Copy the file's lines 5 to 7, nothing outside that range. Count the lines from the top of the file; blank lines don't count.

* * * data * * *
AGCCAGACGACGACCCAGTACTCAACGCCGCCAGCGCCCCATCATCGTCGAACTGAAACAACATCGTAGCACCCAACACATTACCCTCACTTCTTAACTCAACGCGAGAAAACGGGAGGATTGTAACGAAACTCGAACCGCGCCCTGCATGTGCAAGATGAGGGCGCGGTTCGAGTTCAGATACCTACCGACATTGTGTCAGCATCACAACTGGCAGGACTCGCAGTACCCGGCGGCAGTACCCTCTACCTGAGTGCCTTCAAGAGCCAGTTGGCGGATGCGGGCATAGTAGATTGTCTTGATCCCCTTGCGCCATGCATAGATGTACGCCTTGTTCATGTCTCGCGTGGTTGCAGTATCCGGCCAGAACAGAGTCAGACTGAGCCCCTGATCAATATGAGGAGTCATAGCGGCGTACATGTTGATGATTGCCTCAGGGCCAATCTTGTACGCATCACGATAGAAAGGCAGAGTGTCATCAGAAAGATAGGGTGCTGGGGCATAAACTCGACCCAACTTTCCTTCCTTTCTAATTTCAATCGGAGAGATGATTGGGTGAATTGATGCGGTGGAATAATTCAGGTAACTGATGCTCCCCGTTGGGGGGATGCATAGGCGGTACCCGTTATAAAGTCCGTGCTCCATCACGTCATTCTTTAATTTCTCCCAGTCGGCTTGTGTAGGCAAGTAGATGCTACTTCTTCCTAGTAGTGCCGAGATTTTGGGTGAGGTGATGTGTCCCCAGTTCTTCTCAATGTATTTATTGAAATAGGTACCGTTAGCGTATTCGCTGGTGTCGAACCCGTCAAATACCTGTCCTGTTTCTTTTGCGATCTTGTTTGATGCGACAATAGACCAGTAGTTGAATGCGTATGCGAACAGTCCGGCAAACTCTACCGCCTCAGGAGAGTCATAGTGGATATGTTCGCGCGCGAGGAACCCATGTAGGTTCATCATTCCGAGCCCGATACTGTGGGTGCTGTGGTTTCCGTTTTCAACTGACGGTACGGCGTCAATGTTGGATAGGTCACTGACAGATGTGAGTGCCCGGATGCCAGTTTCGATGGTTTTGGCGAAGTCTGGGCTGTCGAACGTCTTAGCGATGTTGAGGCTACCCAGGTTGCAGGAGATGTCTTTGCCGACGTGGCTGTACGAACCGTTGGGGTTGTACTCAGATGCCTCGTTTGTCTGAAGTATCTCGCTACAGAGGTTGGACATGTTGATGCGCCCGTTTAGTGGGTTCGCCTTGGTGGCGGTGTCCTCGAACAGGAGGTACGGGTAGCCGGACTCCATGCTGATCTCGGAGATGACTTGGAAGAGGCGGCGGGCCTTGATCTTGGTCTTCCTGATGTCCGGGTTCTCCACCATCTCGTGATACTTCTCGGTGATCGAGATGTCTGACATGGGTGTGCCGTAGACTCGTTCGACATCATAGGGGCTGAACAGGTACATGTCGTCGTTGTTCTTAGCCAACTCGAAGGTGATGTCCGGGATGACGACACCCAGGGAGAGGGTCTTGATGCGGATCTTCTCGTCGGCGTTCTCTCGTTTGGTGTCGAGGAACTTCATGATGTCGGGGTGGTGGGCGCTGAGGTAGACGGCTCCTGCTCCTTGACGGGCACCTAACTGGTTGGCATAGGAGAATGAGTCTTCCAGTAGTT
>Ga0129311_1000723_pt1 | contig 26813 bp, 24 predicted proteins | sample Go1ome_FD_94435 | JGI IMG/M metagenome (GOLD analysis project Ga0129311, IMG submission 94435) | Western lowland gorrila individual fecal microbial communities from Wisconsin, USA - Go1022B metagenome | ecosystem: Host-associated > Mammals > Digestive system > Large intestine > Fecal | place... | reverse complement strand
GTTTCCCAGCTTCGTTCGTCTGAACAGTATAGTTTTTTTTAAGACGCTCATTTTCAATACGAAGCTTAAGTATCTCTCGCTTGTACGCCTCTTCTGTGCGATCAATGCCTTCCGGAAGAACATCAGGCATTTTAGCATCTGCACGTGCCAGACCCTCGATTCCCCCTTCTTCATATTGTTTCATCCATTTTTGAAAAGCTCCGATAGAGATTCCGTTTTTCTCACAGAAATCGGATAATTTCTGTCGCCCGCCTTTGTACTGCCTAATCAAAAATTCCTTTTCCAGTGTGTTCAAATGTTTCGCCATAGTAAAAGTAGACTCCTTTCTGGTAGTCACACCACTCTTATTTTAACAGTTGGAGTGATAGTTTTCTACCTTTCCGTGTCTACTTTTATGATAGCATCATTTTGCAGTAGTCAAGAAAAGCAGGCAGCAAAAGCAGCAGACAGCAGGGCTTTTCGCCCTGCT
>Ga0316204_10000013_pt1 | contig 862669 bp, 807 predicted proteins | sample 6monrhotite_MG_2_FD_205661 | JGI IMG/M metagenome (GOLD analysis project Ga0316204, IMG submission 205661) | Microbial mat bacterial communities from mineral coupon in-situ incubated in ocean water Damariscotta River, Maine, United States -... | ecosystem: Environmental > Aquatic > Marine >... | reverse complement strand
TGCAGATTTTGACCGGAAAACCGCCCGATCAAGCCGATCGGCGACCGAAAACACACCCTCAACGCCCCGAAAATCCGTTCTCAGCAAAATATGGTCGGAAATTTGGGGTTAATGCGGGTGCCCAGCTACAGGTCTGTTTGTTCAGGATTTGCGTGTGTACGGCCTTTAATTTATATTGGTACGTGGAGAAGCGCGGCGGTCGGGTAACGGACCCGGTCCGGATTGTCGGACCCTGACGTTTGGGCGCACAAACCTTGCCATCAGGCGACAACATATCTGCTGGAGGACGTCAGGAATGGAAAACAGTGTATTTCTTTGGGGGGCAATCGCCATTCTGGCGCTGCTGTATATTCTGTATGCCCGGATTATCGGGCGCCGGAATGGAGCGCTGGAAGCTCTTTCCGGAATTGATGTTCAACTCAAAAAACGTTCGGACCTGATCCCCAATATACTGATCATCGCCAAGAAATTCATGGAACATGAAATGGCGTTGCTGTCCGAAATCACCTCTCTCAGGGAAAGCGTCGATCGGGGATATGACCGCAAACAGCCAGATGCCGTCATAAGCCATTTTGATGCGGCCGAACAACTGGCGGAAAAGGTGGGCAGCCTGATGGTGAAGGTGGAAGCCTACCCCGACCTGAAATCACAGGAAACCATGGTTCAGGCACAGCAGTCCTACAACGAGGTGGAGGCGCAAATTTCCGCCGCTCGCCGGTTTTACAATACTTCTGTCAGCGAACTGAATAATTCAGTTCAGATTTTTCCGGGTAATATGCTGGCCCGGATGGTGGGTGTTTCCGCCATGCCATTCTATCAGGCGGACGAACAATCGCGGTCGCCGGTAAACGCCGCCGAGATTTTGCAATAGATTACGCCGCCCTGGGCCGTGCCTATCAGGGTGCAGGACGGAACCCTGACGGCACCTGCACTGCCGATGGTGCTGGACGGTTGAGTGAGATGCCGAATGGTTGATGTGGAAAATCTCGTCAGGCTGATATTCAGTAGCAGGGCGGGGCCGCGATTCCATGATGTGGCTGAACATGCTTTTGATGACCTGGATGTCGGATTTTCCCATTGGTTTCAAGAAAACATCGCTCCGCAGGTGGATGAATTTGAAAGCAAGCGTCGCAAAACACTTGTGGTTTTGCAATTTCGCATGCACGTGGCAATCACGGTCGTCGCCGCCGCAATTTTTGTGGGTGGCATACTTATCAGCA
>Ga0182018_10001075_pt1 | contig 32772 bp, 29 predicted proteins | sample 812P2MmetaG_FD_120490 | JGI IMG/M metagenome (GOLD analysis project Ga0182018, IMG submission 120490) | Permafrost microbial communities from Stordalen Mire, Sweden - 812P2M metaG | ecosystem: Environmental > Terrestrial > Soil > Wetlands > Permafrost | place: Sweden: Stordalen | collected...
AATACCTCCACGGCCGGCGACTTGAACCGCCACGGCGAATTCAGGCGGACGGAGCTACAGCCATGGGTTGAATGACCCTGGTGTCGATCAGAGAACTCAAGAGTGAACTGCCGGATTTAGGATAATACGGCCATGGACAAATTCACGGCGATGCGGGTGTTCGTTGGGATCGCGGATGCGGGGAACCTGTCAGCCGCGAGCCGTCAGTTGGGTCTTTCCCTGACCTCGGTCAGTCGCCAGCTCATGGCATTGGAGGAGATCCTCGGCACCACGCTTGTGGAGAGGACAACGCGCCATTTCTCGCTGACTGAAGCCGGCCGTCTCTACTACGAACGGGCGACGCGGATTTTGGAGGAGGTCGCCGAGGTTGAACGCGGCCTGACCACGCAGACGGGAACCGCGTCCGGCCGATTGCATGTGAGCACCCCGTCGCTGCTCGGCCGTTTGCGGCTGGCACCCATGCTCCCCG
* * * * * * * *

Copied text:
TGCAGATTTTGACCGGAAAACCGCCCGATCAAGCCGATCGGCGACCGAAAACACACCCTCAACGCCCCGAAAATCCGTTCTCAGCAAAATATGGTCGGAAATTTGGGGTTAATGCGGGTGCCCAGCTACAGGTCTGTTTGTTCAGGATTTGCGTGTGTACGGCCTTTAATTTATATTGGTACGTGGAGAAGCGCGGCGGTCGGGTAACGGACCCGGTCCGGATTGTCGGACCCTGACGTTTGGGCGCACAAACCTTGCCATCAGGCGACAACATATCTGCTGGAGGACGTCAGGAATGGAAAACAGTGTATTTCTTTGGGGGGCAATCGCCATTCTGGCGCTGCTGTATATTCTGTATGCCCGGATTATCGGGCGCCGGAATGGAGCGCTGGAAGCTCTTTCCGGAATTGATGTTCAACTCAAAAAACGTTCGGACCTGATCCCCAATATACTGATCATCGCCAAGAAATTCATGGAACATGAAATGGCGTTGCTGTCCGAAATCACCTCTCTCAGGGAAAGCGTCGATCGGGGATATGACCGCAAACAGCCAGATGCCGTCATAAGCCATTTTGATGCGGCCGAACAACTGGCGGAAAAGGTGGGCAGCCTGATGGTGAAGGTGGAAGCCTACCCCGACCTGAAATCACAGGAAACCATGGTTCAGGCACAGCAGTCCTACAACGAGGTGGAGGCGCAAATTTCCGCCGCTCGCCGGTTTTACAATACTTCTGTCAGCGAACTGAATAATTCAGTTCAGATTTTTCCGGGTAATATGCTGGCCCGGATGGTGGGTGTTTCCGCCATGCCATTCTATCAGGCGGACGAACAATCGCGGTCGCCGGTAAACGCCGCCGAGATTTTGCAATAGATTACGCCGCCCTGGGCCGTGCCTATCAGGGTGCAGGACGGAACCCTGACGGCACCTGCACTGCCGATGGTGCTGGACGGTTGAGTGAGATGCCGAATGGTTGATGTGGAAAATCTCGTCAGGCTGATATTCAGTAGCAGGGCGGGGCCGCGATTCCATGATGTGGCTGAACATGCTTTTGATGACCTGGATGTCGGATTTTCCCATTGGTTTCAAGAAAACATCGCTCCGCAGGTGGATGAATTTGAAAGCAAGCGTCGCAAAACACTTGTGGTTTTGCAATTTCGCATGCACGTGGCAATCACGGTCGTCGCCGCCGCAATTTTTGTGGGTGGCATACTTATCAGCA
>Ga0182018_10001075_pt1 | contig 32772 bp, 29 predicted proteins | sample 812P2MmetaG_FD_120490 | JGI IMG/M metagenome (GOLD analysis project Ga0182018, IMG submission 120490) | Permafrost microbial communities from Stordalen Mire, Sweden - 812P2M metaG | ecosystem: Environmental > Terrestrial > Soil > Wetlands > Permafrost | place: Sweden: Stordalen | collected...
AATACCTCCACGGCCGGCGACTTGAACCGCCACGGCGAATTCAGGCGGACGGAGCTACAGCCATGGGTTGAATGACCCTGGTGTCGATCAGAGAACTCAAGAGTGAACTGCCGGATTTAGGATAATACGGCCATGGACAAATTCACGGCGATGCGGGTGTTCGTTGGGATCGCGGATGCGGGGAACCTGTCAGCCGCGAGCCGTCAGTTGGGTCTTTCCCTGACCTCGGTCAGTCGCCAGCTCATGGCATTGGAGGAGATCCTCGGCACCACGCTTGTGGAGAGGACAACGCGCCATTTCTCGCTGACTGAAGCCGGCCGTCTCTACTACGAACGGGCGACGCGGATTTTGGAGGAGGTCGCCGAGGTTGAACGCGGCCTGACCACGCAGACGGGAACCGCGTCCGGCCGATTGCATGTGAGCACCCCGTCGCTGCTCGGCCGTTTGCGGCTGGCACCCATGCTCCCCG